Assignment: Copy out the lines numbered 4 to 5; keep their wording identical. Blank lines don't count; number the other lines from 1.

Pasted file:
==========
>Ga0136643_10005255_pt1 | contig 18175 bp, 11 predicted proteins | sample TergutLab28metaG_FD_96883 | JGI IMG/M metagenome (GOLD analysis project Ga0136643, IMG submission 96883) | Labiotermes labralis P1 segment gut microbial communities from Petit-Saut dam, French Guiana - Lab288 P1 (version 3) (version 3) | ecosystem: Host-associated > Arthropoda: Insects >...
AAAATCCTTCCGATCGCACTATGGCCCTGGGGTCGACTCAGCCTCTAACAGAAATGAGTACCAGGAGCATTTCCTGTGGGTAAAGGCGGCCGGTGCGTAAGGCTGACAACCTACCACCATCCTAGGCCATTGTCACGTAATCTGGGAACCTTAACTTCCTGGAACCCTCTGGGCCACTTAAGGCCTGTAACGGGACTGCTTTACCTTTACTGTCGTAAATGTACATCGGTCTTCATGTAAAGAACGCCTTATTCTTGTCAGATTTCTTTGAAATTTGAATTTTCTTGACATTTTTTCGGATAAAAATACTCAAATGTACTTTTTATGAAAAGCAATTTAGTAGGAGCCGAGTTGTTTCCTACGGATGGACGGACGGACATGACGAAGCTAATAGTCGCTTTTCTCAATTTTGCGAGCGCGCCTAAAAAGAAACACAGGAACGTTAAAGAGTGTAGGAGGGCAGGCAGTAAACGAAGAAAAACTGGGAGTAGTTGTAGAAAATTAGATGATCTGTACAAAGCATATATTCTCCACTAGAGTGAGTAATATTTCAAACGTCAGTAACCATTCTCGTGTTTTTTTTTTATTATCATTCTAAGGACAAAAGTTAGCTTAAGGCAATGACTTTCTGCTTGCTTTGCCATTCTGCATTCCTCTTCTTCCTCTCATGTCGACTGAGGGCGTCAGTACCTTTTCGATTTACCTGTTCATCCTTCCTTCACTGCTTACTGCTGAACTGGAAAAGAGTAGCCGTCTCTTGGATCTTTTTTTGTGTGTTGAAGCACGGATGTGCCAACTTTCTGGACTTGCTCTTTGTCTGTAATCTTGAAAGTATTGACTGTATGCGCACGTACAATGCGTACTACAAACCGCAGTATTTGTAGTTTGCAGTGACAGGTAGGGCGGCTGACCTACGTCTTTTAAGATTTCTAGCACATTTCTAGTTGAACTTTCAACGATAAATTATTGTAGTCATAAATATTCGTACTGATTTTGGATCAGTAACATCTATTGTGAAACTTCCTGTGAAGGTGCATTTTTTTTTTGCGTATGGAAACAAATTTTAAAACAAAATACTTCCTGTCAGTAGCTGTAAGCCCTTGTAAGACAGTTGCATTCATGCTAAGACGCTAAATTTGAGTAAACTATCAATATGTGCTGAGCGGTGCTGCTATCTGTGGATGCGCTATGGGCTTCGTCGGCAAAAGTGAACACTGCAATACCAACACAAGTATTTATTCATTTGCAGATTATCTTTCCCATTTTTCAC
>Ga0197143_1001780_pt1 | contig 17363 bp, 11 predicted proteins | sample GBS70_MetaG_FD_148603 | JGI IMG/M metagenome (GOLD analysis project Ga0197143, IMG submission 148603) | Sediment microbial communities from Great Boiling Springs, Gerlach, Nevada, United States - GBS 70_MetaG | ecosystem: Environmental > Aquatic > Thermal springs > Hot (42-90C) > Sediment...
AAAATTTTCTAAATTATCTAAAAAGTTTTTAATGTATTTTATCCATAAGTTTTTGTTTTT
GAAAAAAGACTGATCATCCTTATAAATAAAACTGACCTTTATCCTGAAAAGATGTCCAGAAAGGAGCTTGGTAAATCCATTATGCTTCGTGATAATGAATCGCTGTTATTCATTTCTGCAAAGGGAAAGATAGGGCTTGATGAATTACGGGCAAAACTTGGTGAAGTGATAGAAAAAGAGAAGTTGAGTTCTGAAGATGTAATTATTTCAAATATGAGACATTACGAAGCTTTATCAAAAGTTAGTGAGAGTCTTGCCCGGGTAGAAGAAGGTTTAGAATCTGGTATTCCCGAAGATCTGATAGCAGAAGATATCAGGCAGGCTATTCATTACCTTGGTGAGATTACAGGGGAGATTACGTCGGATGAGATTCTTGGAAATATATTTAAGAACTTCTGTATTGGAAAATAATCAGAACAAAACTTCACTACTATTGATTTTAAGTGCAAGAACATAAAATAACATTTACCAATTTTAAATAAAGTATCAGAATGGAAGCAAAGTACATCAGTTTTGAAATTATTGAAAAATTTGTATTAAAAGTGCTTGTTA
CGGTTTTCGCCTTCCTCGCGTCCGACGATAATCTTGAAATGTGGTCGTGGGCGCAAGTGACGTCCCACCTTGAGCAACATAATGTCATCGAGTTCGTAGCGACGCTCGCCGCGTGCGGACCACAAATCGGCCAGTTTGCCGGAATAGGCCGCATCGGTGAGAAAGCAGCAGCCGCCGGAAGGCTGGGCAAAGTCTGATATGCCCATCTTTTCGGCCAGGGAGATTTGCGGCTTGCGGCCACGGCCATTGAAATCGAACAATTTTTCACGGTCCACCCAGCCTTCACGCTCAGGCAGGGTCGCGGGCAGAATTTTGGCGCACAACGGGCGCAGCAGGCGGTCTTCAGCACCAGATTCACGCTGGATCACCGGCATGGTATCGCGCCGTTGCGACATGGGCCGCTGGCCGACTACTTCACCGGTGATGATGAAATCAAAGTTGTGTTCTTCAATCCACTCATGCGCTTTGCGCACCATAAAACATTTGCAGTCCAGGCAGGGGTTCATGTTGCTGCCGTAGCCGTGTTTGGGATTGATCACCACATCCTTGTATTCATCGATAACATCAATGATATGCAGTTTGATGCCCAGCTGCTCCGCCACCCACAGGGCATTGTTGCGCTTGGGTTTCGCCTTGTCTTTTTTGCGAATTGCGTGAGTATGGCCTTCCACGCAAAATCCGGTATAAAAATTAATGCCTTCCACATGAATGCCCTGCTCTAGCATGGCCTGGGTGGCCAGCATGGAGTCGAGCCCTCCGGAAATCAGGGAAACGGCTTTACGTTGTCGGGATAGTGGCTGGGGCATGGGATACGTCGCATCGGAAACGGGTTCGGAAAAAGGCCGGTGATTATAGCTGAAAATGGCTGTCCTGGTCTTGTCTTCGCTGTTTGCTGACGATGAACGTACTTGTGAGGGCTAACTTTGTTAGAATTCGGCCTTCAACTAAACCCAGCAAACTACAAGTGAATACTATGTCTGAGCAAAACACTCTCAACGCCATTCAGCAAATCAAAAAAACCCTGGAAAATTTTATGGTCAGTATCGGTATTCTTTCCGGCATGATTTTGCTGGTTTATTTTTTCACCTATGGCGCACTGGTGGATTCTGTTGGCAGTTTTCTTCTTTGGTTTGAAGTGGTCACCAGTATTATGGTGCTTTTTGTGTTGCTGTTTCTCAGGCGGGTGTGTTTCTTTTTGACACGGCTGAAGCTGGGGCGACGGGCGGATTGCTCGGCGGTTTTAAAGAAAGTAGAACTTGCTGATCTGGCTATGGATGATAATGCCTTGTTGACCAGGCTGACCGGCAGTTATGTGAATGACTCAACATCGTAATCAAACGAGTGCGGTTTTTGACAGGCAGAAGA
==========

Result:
AAAATTTTCTAAATTATCTAAAAAGTTTTTAATGTATTTTATCCATAAGTTTTTGTTTTT
GAAAAAAGACTGATCATCCTTATAAATAAAACTGACCTTTATCCTGAAAAGATGTCCAGAAAGGAGCTTGGTAAATCCATTATGCTTCGTGATAATGAATCGCTGTTATTCATTTCTGCAAAGGGAAAGATAGGGCTTGATGAATTACGGGCAAAACTTGGTGAAGTGATAGAAAAAGAGAAGTTGAGTTCTGAAGATGTAATTATTTCAAATATGAGACATTACGAAGCTTTATCAAAAGTTAGTGAGAGTCTTGCCCGGGTAGAAGAAGGTTTAGAATCTGGTATTCCCGAAGATCTGATAGCAGAAGATATCAGGCAGGCTATTCATTACCTTGGTGAGATTACAGGGGAGATTACGTCGGATGAGATTCTTGGAAATATATTTAAGAACTTCTGTATTGGAAAATAATCAGAACAAAACTTCACTACTATTGATTTTAAGTGCAAGAACATAAAATAACATTTACCAATTTTAAATAAAGTATCAGAATGGAAGCAAAGTACATCAGTTTTGAAATTATTGAAAAATTTGTATTAAAAGTGCTTGTTA